Tag: television

twin peaks

The value of Cooper’s ‘straight talk’ in Twin Peaks

When we talk about ‘television language’ — what’s special to a particular series — we usually focus on words or catchphrases or grammatical patterns highlighted, if not invented, on the show. We’re attracted to the verbal antics of The Simpsons, the yadda yadda yadda playfulness of Seinfeld, the zippy slang of Buffy the Vampire Slayer, and […]

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cyber code

Where does the word cyber come from?

Does cyber sound dated to you? Like the phrases Information Superhighway and surfing the Web, something about the word calls one back to the early era of the Internet, not unlike when you ask a person for a URL and they start to read off, ‘H-t-t-p, colon, forward slash…’ But for every use of the […]

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chopsticks fork

Fresh Off the Boat and the language of the Asian-American experience

Fresh Off the Boat, the newest addition to the American TV channel ABC’s primetime lineup, has garnered more than its share of attention in the lead-up to its recent debut. Based on restaurateur Eddie Huang’s critically-acclaimed memoir, it’s the first sitcom in 20 years since Margaret Cho’s All-American Girl to feature an Asian-American family at […]

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donut_large

Embiggening English: The Simpsons and changing language

The first episode of The Simpsons aired twenty-five years ago, on 17 December, 1989, and since then, English has never been the same. Homer, Bart, Lisa, Marge, and their friends in Springfield, Wherever-it-is, have given us fancy words of pure invention, worthy of Lewis Carroll, like cromulent ‘legitimate, but not really’, and words built from […]

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Seinfeld jerk store

The Jerk Store called…and called and called

Seinfeld famously added a ton of terms to English, such as low talker, high talker, spongeworthy, and unshushables. It also made obscure terms into household words. Shrinkage and yadda yadda yadda existed before Seinfeld, but it’s doubtful you learned them anywhere else. Another successful Seinfeld term has gone under the radar: Jerk Store. The term was coined in “The Comeback,” when George is unselfconsciously stuffing his face with […]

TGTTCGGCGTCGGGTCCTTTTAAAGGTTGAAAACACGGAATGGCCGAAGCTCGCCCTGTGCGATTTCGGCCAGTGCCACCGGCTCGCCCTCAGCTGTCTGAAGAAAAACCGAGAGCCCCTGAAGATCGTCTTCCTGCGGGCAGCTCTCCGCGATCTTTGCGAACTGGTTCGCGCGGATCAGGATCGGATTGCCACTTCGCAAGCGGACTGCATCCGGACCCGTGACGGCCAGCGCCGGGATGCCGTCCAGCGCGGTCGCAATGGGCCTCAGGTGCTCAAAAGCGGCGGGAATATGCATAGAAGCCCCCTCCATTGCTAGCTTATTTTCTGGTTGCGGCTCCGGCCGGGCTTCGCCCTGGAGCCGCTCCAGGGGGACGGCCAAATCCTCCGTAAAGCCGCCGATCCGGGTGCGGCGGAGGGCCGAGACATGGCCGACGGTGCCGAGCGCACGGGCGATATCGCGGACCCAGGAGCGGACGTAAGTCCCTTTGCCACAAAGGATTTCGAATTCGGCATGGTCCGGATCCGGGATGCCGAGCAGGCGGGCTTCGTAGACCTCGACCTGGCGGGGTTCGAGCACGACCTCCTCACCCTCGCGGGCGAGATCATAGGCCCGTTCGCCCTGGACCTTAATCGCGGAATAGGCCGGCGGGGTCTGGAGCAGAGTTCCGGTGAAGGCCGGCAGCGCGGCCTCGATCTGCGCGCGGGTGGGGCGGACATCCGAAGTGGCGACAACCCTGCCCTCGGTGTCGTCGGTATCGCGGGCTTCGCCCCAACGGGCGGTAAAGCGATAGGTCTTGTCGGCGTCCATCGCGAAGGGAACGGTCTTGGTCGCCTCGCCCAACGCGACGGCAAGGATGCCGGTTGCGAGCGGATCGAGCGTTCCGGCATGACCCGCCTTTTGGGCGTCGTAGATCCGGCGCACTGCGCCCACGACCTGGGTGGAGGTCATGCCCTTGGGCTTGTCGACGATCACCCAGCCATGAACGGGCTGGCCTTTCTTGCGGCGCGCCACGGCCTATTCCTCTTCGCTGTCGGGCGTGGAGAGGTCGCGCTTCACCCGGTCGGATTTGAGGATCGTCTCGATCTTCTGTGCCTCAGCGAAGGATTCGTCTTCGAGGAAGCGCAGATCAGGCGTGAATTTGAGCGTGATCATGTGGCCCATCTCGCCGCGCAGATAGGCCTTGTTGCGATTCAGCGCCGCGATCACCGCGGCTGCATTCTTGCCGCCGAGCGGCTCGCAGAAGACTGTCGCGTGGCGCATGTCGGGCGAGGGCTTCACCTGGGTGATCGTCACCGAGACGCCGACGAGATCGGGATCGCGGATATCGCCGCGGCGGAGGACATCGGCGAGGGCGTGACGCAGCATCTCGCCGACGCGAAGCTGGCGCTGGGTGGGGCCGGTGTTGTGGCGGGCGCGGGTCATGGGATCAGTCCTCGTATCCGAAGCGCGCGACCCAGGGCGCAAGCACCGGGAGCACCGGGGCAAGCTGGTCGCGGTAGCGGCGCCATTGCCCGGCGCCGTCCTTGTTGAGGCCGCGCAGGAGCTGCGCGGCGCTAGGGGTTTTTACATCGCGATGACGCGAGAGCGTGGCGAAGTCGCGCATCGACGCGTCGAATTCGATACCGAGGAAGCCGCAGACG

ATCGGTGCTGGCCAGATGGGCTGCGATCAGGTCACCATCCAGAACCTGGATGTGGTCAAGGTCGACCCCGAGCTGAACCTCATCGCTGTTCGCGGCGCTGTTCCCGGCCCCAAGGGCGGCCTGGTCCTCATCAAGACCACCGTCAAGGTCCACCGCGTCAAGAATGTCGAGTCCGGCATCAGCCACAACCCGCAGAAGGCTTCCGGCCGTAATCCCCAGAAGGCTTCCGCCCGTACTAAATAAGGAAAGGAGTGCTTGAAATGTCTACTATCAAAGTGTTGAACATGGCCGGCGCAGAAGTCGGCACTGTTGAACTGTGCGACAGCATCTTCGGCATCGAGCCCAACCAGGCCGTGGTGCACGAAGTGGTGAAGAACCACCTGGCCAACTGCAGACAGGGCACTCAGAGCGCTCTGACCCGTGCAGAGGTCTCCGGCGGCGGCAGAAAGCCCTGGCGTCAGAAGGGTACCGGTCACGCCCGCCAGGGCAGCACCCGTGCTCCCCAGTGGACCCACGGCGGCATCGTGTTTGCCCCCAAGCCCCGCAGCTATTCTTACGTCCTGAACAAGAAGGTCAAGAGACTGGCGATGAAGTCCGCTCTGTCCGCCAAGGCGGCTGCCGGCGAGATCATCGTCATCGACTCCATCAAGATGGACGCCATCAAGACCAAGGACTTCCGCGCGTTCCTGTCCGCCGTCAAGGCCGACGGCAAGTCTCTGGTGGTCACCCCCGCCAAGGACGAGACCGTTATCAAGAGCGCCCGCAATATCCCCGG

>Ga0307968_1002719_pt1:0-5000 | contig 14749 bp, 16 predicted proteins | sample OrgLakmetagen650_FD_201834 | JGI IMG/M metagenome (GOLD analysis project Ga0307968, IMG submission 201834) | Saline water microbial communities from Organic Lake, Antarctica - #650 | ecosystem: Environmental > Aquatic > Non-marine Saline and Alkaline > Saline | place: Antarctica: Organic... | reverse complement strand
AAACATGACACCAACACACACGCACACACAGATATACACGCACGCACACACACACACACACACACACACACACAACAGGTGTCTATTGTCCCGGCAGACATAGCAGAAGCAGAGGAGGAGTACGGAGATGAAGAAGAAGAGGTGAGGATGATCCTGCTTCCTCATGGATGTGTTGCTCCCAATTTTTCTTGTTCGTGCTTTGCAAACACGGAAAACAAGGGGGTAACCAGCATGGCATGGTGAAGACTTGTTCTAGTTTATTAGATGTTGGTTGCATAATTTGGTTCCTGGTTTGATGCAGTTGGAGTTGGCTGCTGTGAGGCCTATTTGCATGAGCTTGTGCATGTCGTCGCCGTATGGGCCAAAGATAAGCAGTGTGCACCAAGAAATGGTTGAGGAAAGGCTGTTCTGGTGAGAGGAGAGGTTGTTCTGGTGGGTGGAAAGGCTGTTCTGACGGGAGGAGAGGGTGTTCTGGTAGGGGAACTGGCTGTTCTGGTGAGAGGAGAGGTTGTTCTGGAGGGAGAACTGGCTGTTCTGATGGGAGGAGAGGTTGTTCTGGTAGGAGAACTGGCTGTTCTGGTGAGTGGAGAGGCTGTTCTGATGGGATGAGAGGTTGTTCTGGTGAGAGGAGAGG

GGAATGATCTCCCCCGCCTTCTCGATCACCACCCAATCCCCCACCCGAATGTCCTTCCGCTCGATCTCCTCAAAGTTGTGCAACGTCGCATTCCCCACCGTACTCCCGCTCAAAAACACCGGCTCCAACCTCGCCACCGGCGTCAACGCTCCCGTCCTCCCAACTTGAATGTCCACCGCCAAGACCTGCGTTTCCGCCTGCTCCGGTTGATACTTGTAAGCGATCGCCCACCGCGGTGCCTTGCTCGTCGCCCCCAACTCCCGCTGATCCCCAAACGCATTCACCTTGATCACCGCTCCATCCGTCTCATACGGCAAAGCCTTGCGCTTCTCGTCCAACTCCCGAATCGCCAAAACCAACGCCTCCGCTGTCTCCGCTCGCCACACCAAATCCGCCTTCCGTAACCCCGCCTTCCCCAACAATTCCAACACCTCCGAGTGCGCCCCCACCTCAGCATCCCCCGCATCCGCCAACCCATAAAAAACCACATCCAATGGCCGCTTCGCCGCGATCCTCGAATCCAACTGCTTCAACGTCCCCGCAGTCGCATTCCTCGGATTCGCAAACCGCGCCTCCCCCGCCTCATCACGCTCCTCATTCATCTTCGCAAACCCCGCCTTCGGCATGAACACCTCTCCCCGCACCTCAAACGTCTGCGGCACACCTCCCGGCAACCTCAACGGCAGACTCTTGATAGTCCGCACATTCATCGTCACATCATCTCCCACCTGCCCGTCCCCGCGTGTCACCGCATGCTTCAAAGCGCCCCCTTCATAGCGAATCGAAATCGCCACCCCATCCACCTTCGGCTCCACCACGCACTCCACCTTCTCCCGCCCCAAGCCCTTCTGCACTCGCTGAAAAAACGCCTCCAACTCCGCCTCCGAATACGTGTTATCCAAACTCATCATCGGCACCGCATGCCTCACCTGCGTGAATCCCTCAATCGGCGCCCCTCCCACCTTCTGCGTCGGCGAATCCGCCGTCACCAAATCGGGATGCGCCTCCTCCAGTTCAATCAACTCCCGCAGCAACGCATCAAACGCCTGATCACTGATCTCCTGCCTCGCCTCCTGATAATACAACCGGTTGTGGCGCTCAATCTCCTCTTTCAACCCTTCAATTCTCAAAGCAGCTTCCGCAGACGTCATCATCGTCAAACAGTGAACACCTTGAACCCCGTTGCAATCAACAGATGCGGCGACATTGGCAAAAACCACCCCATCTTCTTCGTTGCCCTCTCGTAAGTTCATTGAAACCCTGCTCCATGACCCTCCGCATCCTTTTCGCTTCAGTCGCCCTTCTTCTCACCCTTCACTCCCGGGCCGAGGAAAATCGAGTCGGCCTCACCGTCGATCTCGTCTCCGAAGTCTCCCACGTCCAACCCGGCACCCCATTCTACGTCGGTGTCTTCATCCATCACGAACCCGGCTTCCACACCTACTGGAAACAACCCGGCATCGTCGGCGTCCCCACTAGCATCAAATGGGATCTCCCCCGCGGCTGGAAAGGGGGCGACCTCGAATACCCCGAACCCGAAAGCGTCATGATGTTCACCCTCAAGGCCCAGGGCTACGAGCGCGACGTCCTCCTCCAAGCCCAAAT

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Zombie, ghost town

How to talk about zombies: walkers, lurkers, geeks, and more

12 October 2014 marked the return in the US of AMC’s The Walking Dead, the zombie drama that follows several groups of survivors as they navigate a post-apocalyptic Georgia. Now in its fifth season, the show (and its comic book source) has made a mark in the world of zombie fiction thanks to a gritty, […]

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Love triangles and cliffhangers: soap operatic language

soap

As my family have long since learnt, it’s never worth trying to call me between the hours of 5.30-6pm or 7-7.30pm. That is when the rest of the world is as nothing to me, earthquakes and hurricanes would not disrupt me, for I am watching my soaps. (Neighbours and Emmerdale, since you ask.) Since soap […]

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Seinfeld

Sein-Language

Unarguably one of the most influential TV shows of all time, Seinfeld played a major role in shaping the social culture of the ‘90s. Famously self-defined as a “show about nothing,” Seinfeld’s insistent concern with the mundane often manifested itself as an obsession with the ultimate, universally-relatable everyday practice: language. Since the show had no […]

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